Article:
Today’s Solutions: January 30, 2023

Even renewable energy has waste byproducts that become a major recycling problem for the industry. Many wind turbine blades are reaching the end of their lifespan, and plenty more are taken out of service early to be replaced by blades that can produce more energy.

This means that by 2023, around 15,000 turbine blades will have been decommissioned across the UK and EU. Strathclyde University in Glasgow predicts that global turbine waste is going to rise from 400,000 tons per year in 2030 to a whopping two million tons by 2050.

The blades are difficult to recycle not just because of their enormity, but because the reinforced plastic and glass fiber material that they are comprised of are not biodegradable. However, other aspects of their construction, such as the strength of the material and the hollow interior of the blades have inspired scientists to explore the blades’ potential to replace steel in construction projects like pedestrian bridges.

From blade to bridge

Cork University College in Eire, Ireland has started to investigate how sections of the blades can be incorporated into a bridge across the Middleton-Younghal Greenway.

“The blades are from a decommissioned Nordex N29 turbine, 14m long,” explains Paul Leahy, lecturer in Wind Energy Engineering. “For this bridge, which has a span of 5m, we cut a short section from the blade. The blades are used as the main structural element of the bridge and are functional in the design.”

According to Leahy, the blades’ gently curved shape as an aesthetic appeal to the design which he and the team believe will become a feature of interest on the greenway route. They are also looking at other products that can incorporate repurposed blades, like outdoor furniture.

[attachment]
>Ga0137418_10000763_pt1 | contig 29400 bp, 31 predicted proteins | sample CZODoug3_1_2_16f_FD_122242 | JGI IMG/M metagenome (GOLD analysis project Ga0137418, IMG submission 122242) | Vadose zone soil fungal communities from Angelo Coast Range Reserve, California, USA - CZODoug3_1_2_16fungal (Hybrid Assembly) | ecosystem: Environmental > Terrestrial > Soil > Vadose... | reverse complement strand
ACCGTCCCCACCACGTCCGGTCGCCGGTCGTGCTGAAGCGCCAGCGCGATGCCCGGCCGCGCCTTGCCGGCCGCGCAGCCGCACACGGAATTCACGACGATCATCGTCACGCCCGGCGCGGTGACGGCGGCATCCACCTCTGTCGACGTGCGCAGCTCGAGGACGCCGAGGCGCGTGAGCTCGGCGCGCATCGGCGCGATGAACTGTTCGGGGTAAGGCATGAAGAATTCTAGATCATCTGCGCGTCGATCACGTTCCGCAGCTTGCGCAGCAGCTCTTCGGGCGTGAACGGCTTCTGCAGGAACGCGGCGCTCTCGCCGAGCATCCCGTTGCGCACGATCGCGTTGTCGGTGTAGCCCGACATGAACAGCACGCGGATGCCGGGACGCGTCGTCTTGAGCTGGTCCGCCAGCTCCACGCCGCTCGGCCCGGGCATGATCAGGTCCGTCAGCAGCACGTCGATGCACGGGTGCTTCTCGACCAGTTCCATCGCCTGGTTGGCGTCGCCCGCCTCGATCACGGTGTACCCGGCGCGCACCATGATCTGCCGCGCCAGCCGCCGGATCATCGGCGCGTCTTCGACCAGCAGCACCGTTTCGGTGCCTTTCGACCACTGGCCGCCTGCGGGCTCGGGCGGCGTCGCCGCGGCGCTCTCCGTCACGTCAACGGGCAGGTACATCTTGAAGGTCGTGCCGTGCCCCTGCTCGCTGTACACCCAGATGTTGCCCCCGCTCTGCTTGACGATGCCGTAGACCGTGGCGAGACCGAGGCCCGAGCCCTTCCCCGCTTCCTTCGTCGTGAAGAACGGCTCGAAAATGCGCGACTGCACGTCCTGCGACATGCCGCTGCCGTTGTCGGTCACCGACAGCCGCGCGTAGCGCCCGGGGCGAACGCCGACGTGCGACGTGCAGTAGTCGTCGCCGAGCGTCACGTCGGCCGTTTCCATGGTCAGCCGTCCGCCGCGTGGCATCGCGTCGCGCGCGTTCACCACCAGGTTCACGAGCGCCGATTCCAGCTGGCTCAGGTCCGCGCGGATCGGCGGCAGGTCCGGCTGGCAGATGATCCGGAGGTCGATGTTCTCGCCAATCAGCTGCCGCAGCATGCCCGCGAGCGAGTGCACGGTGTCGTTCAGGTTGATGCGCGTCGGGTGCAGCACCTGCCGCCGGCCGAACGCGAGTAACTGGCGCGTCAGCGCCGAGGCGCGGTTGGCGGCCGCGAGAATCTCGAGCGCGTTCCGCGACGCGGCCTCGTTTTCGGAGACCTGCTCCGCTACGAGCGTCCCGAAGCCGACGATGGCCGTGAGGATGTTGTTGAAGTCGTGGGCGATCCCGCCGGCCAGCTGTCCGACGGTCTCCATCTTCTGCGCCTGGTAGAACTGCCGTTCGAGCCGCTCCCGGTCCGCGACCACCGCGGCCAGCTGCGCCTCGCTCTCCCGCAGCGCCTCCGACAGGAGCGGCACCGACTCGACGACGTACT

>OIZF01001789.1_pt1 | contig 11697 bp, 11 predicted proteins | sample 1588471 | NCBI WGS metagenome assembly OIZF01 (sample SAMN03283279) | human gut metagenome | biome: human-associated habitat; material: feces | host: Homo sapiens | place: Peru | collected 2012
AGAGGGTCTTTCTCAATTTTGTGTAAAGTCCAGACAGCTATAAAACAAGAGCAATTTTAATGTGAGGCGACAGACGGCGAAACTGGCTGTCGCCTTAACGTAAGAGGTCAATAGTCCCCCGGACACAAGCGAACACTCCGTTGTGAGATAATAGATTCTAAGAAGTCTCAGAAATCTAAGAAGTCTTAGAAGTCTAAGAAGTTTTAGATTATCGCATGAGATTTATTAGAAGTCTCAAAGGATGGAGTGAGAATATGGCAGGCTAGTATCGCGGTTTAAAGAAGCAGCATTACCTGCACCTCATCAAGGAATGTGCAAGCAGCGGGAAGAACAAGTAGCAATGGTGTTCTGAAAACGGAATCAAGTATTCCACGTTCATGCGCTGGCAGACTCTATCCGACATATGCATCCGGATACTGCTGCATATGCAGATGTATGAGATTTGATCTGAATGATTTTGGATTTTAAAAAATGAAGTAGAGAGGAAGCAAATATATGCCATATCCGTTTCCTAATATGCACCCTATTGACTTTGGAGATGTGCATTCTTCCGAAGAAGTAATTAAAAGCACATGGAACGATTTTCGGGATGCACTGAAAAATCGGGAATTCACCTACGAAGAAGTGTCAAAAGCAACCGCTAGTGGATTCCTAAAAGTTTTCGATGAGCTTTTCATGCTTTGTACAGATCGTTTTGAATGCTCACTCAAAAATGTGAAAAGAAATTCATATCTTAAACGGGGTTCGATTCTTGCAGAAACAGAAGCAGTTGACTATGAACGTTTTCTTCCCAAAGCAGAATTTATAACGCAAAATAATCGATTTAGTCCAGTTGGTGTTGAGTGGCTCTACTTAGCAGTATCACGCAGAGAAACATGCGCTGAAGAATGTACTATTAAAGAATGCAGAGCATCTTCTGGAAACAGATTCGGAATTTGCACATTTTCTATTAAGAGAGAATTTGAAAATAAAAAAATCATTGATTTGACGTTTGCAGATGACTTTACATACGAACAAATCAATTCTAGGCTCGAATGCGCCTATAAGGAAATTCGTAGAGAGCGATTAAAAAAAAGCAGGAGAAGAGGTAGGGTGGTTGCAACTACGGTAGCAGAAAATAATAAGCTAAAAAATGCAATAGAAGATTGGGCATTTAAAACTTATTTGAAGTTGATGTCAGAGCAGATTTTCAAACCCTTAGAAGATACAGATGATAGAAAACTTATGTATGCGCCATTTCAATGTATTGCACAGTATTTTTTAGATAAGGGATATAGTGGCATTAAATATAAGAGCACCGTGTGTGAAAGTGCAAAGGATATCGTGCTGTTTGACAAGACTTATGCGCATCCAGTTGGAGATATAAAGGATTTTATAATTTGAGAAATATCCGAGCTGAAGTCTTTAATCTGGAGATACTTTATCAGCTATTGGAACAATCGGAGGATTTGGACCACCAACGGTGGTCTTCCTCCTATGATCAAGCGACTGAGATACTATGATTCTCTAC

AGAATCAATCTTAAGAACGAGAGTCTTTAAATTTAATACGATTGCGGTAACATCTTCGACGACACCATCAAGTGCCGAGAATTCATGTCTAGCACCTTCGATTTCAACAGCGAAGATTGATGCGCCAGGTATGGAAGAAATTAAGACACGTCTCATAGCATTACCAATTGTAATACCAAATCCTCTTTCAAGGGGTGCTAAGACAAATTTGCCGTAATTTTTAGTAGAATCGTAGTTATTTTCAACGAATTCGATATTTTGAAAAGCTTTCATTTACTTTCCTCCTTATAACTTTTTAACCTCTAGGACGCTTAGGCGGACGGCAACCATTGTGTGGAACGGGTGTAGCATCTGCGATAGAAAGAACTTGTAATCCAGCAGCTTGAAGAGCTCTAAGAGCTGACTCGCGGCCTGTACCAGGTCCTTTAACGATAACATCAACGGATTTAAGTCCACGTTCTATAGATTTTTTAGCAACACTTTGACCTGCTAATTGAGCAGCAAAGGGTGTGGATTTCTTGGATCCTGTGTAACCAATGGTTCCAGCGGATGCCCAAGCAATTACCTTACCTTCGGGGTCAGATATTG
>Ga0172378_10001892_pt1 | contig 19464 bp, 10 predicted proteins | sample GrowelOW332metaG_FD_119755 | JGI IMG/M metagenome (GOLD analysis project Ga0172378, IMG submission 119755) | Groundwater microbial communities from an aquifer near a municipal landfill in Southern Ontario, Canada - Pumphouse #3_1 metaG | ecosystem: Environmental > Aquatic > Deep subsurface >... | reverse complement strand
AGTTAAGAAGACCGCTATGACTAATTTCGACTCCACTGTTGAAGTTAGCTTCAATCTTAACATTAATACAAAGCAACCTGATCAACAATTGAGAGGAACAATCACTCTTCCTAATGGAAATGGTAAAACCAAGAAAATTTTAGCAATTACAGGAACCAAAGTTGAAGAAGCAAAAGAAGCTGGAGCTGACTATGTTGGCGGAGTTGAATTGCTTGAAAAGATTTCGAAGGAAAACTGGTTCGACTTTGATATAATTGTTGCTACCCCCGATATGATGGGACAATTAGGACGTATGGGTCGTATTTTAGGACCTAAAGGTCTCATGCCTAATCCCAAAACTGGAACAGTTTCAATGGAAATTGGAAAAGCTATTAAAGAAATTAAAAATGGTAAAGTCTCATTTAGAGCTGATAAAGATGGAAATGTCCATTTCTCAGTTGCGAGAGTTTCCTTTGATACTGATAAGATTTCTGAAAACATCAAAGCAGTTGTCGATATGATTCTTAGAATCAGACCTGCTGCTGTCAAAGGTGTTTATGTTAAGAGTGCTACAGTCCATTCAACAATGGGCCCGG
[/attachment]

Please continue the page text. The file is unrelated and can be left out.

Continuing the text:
Cork University College is doing its work as a part of a wider “Re-Wind project” that involves the opinions and insights of experts from the University Belfast, City University of New York, and Georgia Institute of Technology.

High-speed rail link use

Another blade recycling initiative has been adopted y the UK’s high-speed rail link contractor, Skanska Costain Strabag. Instead of using the blades to construct bridges, the rail link contractor worked with the National Composites Center to use retired wind turbines to reinforce concrete, using a process that cuts carbon production by up to 90 percent.

Parts of the blades will be used in temporary access roads, top sections of concrete walls, and ground-bearing plinths forming the base for portacabins. If the Re-Wind and Skanska Costain Strabag projects are successful, they will open the door for retired wind turbines to become an essential part of the construction industry.

New innovative material circularity

In addition to repurposing blades, there are other initiatives that focus on recycling the materials that the blades are made of. For example, Vestas Wind Turbine Systems in Denmark worked with Aarhus University to come up with a technique that allows the thermoset composite material to be broken down into fiber and epoxy (a class of plastics).

Through a chem-cycling process, the epoxy is broken down into base components that can then be used to make new turbine blades, creating a circular pathway for epoxy resin.

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